The third option, and the truly worrying one, is that we are watching someone in the middle of a serious breakdown, and we do nothing except cheer him on. There are plenty of reasons for him to go downhill. For most of his career he tried to do the right thing. He kept himself healthy, he developed a new, successful character, he stayed off drugs and where did it get him? Nowhere. While he remained stuck in his place, his brother jumped from company to company, did every illegal drug he could get his hand on, got into troubles with the law on several occasions yet remained one of the most popular wrestlers in North America and was rewarded with a main event push. When his girlfriend cheated on him with his best friend, he was the one to get fired. New wrestler arrived in the company and were pushed to the moon while he went nowhere, despite some of them being less talented or popular than him (Yes, throughout everything he remained popular with the crowd). Granted, in the past year he let himself go and became almost as fat as I am, which couldn’t have helped his case. There are conflicting reports about the reason for that. Some say it’s a medical condition and some say that he simply stopped caring. If it’s the former, nothing can be done about it. If it’s the latter, than it might indicate that perhaps he’s not the professional we thought he is.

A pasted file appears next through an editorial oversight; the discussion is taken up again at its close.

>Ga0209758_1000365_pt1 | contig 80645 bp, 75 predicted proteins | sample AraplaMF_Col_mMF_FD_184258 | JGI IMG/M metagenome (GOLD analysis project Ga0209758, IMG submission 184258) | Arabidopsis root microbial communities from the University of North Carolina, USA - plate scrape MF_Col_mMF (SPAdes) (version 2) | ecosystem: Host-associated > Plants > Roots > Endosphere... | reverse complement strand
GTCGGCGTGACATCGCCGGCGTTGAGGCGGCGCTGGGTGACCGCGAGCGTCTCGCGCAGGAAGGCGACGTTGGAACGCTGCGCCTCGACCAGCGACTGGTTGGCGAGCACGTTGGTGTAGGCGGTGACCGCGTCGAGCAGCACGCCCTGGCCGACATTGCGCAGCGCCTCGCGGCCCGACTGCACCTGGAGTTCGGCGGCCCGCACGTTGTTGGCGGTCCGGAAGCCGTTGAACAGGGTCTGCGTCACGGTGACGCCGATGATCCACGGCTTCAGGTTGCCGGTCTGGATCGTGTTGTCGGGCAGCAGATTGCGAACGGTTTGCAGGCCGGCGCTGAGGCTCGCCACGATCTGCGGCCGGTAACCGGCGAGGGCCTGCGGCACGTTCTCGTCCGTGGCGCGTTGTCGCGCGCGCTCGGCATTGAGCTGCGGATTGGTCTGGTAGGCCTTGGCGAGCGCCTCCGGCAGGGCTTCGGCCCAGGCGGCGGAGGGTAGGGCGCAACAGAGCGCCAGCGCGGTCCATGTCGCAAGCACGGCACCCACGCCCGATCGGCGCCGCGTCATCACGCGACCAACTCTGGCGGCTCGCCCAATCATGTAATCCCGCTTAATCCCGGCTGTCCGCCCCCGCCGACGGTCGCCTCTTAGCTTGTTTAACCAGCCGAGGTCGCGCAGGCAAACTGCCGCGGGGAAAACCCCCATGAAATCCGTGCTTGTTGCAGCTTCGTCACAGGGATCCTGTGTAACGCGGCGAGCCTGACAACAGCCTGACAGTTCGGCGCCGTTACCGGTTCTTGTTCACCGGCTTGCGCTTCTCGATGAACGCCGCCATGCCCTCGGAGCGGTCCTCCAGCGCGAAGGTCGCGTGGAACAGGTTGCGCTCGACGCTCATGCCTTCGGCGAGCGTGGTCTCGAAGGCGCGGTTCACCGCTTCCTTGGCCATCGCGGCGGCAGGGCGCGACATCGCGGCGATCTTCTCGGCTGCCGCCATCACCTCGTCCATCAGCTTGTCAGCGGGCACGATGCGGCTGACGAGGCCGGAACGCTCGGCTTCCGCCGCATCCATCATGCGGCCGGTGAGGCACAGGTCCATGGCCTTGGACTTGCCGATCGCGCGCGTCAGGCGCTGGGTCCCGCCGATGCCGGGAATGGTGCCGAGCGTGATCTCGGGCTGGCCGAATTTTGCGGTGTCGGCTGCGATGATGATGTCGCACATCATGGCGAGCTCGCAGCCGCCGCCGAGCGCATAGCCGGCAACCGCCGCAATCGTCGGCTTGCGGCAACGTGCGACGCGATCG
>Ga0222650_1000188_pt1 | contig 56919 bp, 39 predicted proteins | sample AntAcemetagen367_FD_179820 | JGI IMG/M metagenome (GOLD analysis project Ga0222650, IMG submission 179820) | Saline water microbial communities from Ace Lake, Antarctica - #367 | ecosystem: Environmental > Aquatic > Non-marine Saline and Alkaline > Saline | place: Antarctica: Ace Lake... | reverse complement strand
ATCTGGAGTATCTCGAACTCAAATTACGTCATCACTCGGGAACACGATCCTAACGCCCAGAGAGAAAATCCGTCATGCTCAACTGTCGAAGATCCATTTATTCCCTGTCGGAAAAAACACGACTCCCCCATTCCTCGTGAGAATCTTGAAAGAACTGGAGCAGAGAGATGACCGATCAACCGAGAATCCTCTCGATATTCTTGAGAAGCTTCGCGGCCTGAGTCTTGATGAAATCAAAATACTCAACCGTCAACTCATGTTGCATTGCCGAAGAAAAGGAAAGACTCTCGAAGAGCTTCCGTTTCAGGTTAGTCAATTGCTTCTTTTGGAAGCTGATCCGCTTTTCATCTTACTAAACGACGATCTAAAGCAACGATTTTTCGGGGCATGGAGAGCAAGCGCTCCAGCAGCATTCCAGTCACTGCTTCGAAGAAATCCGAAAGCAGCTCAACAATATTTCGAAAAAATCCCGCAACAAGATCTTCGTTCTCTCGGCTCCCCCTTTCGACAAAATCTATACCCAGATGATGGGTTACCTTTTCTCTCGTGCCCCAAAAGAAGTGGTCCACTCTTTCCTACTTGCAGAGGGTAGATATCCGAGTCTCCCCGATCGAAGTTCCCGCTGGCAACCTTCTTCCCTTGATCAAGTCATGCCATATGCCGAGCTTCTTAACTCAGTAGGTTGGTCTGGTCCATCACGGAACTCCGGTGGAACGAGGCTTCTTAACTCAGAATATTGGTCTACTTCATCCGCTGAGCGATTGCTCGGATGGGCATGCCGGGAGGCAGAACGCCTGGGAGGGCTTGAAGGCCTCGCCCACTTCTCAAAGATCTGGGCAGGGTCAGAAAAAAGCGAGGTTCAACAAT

But other than his responsibility for himself, there’s also the issue of our responsibility. I know that it’s hard to look away, but in this case we must. If we’re being worked, then we shouldn’t play along. If it’s real, we’re only making things worse for him. It’s like a traffic incident – you can’t stop but looking even if you don’t want to. I’ve seen many news posts with comments that read “I so don’t care about him, stop giving publicity to his every move”. But it’s clear that those who commented actually did care enough to read and respond, even if they did not want to. This also means that stories about him probably drive traffic to this site and others, as it’s not only here. I write on an Israeli message board and the posts about him are met with the exact same response. But we have to be stronger even if he is not. Personally, I don’t follow him on Twitter or watch any of the multiple videos he posts on YouTube. Every time we write about him it fuels him, it drives him to do more and think that there’s nothing wrong with him. If what we’re seeing here is real, than he needs professional help, and he will not seek it as long as we keep feeding his need for attention, which is basically his problem. If something bad happens, do we want to say that we looked on and were part of the problem, or that we at least tried to help, even if by help we actually look away and push him to get help?

I realize that I may be a bit overdramatic and perhaps there really is nothing wrong with him. At the end of the day, I fell into the same trap as others since I dedicated this column to him rather than write about something else (I had a whole different column idea that will wait for next time). But for the off chance that this is real, we should all show more responsibility.